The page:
Silvapulle and Sen (2004) propose a test statistic for testing hypotheses where the null or the alternative hypothesis or both involve inequalities. You can test special cases of these hypotheses with the JOINT option in the ESTIMATE and the LSMESTIMATE statement. Consider the k estimable functions and the hypotheses and . The alternative hypothesis defines a convex cone at the origin. Suppose that under the null hypothesis follows a multivariate normal distribution with mean and variance . The restricted alternative prevents you from using the usual F or chisquare test machinery, since the distribution of the test statistic under the alternative might not follow the usual rules. Silvapulle and Sen (2004) coined a statistic that takes into account the projection of the observed estimate onto the convex cone formed by the alternative parameter space. This test statistic is called the chibarsquare statistic, and pvalues are obtained by simulation; see, in particular, Chapter 3.4 in Silvapulle and Sen (2004).
Briefly, let be a multivariate normal random variable with mean and variance matrix . The chibarsquare statistic is the random variable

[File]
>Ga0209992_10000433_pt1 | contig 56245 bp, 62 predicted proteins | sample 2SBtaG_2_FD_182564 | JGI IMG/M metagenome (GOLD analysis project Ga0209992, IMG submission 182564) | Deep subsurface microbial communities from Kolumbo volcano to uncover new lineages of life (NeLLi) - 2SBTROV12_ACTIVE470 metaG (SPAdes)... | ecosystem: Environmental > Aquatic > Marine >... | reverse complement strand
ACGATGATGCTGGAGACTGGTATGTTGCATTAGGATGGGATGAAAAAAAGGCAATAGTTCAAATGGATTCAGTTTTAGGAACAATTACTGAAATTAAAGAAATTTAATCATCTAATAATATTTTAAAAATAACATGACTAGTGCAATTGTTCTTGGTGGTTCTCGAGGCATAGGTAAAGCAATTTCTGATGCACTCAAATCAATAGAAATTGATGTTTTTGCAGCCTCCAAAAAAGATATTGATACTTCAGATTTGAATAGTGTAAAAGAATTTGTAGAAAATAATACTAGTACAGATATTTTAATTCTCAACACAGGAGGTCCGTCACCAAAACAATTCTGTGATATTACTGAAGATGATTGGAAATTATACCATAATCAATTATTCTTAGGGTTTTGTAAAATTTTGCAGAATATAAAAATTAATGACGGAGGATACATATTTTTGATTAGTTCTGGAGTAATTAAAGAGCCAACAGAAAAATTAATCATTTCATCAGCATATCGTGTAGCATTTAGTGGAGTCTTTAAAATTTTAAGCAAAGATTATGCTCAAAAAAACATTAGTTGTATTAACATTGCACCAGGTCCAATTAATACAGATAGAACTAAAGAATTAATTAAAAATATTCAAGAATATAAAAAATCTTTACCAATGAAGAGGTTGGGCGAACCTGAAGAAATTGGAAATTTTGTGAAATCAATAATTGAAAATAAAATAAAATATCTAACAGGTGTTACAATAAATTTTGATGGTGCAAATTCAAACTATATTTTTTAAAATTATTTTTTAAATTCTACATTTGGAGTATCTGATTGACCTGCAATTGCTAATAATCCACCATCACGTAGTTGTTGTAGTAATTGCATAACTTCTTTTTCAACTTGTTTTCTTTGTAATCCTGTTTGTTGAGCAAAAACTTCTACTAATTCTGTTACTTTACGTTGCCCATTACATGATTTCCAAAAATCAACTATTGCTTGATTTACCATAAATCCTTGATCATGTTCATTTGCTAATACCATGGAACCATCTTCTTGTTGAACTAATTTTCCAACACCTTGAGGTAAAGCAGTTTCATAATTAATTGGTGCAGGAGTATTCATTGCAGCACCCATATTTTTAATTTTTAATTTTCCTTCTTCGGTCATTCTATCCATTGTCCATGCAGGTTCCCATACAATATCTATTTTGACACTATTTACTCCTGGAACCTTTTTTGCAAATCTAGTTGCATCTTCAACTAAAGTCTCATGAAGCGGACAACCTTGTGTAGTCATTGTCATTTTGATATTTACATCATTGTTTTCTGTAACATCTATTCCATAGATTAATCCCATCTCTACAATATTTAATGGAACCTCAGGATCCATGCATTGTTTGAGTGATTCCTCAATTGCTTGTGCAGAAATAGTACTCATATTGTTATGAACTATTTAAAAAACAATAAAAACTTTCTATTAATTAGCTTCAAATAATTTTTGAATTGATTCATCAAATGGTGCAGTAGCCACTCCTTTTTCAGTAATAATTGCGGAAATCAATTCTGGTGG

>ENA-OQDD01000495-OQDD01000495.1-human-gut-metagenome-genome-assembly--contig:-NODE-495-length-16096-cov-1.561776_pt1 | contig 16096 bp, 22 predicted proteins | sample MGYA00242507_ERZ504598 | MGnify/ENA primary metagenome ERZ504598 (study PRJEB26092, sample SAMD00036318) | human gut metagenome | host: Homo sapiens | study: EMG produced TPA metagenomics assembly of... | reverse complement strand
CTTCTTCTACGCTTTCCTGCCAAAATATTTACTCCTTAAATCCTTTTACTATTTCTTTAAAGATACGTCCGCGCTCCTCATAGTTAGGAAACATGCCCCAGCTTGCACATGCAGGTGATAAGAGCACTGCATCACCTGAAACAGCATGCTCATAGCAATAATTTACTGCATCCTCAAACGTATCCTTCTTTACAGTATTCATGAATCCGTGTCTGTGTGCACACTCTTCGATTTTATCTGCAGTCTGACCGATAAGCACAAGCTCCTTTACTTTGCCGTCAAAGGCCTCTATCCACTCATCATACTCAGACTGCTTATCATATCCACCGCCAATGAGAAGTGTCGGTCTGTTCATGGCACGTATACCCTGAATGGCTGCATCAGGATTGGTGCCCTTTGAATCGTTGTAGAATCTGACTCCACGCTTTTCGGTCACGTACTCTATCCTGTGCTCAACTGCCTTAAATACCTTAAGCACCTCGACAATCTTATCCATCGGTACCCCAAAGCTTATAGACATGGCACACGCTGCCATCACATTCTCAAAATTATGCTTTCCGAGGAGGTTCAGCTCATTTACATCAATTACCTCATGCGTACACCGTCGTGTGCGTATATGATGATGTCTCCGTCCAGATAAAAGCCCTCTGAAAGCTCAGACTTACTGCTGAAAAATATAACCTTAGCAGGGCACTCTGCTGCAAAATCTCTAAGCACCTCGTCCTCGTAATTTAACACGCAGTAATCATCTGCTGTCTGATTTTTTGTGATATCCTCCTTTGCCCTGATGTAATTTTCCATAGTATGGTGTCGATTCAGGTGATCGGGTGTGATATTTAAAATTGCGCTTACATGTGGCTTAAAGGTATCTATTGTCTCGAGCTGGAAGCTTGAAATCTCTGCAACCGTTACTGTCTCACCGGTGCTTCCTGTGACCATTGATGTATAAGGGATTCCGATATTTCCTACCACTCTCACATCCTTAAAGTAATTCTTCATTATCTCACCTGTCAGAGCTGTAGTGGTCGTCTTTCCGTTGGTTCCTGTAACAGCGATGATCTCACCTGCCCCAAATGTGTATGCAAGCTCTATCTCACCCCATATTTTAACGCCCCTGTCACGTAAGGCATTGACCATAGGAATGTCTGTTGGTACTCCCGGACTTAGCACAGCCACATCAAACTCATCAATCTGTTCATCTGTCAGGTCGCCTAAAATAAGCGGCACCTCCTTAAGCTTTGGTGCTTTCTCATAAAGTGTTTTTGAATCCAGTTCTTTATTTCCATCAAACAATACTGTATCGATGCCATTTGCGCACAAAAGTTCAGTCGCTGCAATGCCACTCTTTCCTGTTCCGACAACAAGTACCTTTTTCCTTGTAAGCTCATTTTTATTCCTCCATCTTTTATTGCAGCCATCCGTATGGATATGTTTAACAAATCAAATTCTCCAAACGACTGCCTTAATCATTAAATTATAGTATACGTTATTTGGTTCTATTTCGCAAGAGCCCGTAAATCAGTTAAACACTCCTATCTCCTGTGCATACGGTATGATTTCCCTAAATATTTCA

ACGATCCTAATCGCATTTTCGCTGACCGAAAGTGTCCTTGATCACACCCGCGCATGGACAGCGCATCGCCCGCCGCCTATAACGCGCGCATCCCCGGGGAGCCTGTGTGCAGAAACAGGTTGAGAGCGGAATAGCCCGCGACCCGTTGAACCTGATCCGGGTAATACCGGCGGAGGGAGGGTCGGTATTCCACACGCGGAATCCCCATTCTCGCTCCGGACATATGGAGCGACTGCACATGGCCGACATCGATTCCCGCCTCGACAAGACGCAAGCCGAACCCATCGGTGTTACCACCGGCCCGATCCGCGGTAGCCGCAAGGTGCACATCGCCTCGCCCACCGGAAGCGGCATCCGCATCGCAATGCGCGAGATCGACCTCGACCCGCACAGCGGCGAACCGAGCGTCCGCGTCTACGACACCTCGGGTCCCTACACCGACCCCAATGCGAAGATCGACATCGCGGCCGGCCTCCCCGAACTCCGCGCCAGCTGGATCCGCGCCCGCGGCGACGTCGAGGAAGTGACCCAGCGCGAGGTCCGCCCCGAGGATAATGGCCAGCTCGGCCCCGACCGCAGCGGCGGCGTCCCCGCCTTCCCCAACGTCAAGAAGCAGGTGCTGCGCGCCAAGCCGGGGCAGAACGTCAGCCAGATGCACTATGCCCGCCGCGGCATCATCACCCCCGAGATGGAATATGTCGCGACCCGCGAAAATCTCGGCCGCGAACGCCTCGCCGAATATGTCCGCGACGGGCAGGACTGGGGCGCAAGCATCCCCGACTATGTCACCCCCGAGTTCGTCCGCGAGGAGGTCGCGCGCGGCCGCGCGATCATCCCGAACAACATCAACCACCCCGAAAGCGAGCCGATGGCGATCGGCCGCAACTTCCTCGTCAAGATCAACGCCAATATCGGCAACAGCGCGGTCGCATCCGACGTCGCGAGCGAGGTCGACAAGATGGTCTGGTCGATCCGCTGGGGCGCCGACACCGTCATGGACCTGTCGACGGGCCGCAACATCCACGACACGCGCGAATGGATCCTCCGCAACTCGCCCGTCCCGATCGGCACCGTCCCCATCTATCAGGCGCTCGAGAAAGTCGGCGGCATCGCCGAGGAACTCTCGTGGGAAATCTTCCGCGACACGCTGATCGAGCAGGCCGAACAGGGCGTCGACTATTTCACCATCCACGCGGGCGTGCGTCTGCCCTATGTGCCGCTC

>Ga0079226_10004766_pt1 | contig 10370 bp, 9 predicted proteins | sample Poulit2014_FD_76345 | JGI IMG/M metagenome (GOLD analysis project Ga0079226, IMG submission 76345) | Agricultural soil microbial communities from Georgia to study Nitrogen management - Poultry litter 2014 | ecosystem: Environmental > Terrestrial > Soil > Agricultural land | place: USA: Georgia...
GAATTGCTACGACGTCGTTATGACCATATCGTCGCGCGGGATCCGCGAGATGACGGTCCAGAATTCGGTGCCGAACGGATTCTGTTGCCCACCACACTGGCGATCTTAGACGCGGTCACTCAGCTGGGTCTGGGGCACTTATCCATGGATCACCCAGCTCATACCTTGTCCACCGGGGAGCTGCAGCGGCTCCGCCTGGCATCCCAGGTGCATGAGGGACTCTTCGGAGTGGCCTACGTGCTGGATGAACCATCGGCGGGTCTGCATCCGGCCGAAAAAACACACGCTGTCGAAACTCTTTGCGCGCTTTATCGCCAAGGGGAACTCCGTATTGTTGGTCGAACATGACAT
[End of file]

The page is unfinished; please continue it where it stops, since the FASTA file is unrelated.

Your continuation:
and it can be motivated by a geometric argument. The quadratic form in Q is the projection of onto the cone . Suppose that this projected point is . If , then Q = 0 and . If is completely outside of the cone , then is a point on the surface of the cone. Similarly, is the length of the segment from the origin to in the space with norm . If you apply the Pythagorean theorem, you can see that the chibarsquare statistic measures the length of the segment from the origin to the projected point in .
To calculate pvalues for chibarsquare statistics, a simulationbased approach is taken. Consider again the set of k estimable functions with estimate and variance .
First, the observed value of the statistic is computed as
Then, n independent random samples are drawn from an distribution and the following chibarstatistics are computed for the sample:









The pvalue is estimated by the fraction of simulated statistics that are greater than or equal to the observed value .
Notice that unless is interior to the cone , finding the value of Q requires the solution to a quadratic optimization problem. When k is large, or when many simulations are requested, the computation of pvalues for chibarsquare statistics might require considerable computing time.